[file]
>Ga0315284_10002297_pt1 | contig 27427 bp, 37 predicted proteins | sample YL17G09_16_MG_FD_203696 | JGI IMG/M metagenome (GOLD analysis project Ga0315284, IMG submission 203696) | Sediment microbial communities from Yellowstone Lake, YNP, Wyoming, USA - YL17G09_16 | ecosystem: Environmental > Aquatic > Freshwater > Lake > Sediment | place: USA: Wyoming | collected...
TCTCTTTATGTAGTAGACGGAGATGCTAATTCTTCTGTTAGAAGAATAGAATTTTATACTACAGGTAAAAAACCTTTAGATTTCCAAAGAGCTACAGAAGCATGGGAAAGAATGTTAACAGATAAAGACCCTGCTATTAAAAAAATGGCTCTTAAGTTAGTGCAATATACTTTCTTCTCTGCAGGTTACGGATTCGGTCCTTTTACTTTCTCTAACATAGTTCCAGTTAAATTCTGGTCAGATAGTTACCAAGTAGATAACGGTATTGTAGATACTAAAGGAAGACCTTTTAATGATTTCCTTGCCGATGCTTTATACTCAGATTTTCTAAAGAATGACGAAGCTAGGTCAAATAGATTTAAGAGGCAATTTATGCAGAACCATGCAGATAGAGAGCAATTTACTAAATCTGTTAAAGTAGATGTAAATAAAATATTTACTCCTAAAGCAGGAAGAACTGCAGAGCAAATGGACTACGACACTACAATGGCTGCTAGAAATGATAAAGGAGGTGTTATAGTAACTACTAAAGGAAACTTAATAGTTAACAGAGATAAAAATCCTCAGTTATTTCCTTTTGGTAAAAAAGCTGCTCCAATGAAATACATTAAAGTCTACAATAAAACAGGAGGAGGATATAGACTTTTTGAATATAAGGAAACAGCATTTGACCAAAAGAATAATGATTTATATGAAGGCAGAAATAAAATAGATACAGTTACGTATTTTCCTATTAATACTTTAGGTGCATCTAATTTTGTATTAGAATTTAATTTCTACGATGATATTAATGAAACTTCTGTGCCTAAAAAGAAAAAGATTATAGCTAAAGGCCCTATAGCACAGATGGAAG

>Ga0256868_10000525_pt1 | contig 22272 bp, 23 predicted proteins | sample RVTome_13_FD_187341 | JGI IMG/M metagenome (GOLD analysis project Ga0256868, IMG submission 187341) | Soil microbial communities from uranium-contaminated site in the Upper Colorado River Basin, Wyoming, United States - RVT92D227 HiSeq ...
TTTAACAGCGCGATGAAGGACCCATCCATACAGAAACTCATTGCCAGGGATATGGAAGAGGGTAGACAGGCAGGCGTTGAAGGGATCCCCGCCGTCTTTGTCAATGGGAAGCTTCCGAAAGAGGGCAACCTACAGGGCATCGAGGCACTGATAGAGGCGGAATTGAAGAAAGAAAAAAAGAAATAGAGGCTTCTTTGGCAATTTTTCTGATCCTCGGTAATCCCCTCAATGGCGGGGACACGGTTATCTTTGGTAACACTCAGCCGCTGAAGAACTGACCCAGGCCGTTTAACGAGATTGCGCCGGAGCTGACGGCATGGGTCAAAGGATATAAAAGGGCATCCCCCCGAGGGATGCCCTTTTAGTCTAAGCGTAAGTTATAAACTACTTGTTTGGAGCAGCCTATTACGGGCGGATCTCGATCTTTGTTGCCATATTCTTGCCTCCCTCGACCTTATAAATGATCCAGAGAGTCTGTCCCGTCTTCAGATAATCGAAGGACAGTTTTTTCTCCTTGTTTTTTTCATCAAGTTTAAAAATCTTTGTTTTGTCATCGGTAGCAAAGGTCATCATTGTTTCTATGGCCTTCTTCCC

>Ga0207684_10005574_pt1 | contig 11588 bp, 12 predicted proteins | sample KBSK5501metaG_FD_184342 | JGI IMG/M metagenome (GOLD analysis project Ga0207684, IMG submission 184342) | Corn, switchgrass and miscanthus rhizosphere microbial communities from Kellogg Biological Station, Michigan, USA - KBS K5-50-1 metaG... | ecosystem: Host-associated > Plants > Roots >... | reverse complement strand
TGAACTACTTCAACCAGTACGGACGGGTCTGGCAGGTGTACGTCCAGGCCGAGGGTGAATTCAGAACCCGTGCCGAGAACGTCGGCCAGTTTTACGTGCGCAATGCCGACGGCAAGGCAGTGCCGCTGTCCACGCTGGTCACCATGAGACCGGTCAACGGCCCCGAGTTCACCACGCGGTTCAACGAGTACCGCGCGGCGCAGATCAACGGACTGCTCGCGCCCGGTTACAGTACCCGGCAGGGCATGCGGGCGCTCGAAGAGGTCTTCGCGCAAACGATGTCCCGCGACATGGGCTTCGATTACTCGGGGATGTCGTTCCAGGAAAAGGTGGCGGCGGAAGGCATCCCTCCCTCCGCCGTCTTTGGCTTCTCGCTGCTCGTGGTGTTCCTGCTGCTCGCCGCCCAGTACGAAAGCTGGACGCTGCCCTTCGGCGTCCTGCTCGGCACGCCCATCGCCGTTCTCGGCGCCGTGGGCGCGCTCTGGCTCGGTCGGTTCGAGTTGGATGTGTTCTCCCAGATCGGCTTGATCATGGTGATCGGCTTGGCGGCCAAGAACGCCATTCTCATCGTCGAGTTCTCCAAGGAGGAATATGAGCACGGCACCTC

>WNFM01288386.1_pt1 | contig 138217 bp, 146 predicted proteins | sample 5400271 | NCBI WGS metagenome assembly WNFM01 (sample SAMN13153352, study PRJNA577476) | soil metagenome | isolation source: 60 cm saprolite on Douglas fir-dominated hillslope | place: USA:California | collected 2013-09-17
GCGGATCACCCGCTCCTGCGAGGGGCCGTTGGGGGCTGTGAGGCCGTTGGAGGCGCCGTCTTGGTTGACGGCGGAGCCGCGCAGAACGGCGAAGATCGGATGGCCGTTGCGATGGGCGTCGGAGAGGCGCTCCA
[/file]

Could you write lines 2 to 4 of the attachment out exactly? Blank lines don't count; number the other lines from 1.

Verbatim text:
TCTCTTTATGTAGTAGACGGAGATGCTAATTCTTCTGTTAGAAGAATAGAATTTTATACTACAGGTAAAAAACCTTTAGATTTCCAAAGAGCTACAGAAGCATGGGAAAGAATGTTAACAGATAAAGACCCTGCTATTAAAAAAATGGCTCTTAAGTTAGTGCAATATACTTTCTTCTCTGCAGGTTACGGATTCGGTCCTTTTACTTTCTCTAACATAGTTCCAGTTAAATTCTGGTCAGATAGTTACCAAGTAGATAACGGTATTGTAGATACTAAAGGAAGACCTTTTAATGATTTCCTTGCCGATGCTTTATACTCAGATTTTCTAAAGAATGACGAAGCTAGGTCAAATAGATTTAAGAGGCAATTTATGCAGAACCATGCAGATAGAGAGCAATTTACTAAATCTGTTAAAGTAGATGTAAATAAAATATTTACTCCTAAAGCAGGAAGAACTGCAGAGCAAATGGACTACGACACTACAATGGCTGCTAGAAATGATAAAGGAGGTGTTATAGTAACTACTAAAGGAAACTTAATAGTTAACAGAGATAAAAATCCTCAGTTATTTCCTTTTGGTAAAAAAGCTGCTCCAATGAAATACATTAAAGTCTACAATAAAACAGGAGGAGGATATAGACTTTTTGAATATAAGGAAACAGCATTTGACCAAAAGAATAATGATTTATATGAAGGCAGAAATAAAATAGATACAGTTACGTATTTTCCTATTAATACTTTAGGTGCATCTAATTTTGTATTAGAATTTAATTTCTACGATGATATTAATGAAACTTCTGTGCCTAAAAAGAAAAAGATTATAGCTAAAGGCCCTATAGCACAGATGGAAG

>Ga0256868_10000525_pt1 | contig 22272 bp, 23 predicted proteins | sample RVTome_13_FD_187341 | JGI IMG/M metagenome (GOLD analysis project Ga0256868, IMG submission 187341) | Soil microbial communities from uranium-contaminated site in the Upper Colorado River Basin, Wyoming, United States - RVT92D227 HiSeq ...
TTTAACAGCGCGATGAAGGACCCATCCATACAGAAACTCATTGCCAGGGATATGGAAGAGGGTAGACAGGCAGGCGTTGAAGGGATCCCCGCCGTCTTTGTCAATGGGAAGCTTCCGAAAGAGGGCAACCTACAGGGCATCGAGGCACTGATAGAGGCGGAATTGAAGAAAGAAAAAAAGAAATAGAGGCTTCTTTGGCAATTTTTCTGATCCTCGGTAATCCCCTCAATGGCGGGGACACGGTTATCTTTGGTAACACTCAGCCGCTGAAGAACTGACCCAGGCCGTTTAACGAGATTGCGCCGGAGCTGACGGCATGGGTCAAAGGATATAAAAGGGCATCCCCCCGAGGGATGCCCTTTTAGTCTAAGCGTAAGTTATAAACTACTTGTTTGGAGCAGCCTATTACGGGCGGATCTCGATCTTTGTTGCCATATTCTTGCCTCCCTCGACCTTATAAATGATCCAGAGAGTCTGTCCCGTCTTCAGATAATCGAAGGACAGTTTTTTCTCCTTGTTTTTTTCATCAAGTTTAAAAATCTTTGTTTTGTCATCGGTAGCAAAGGTCATCATTGTTTCTATGGCCTTCTTCCC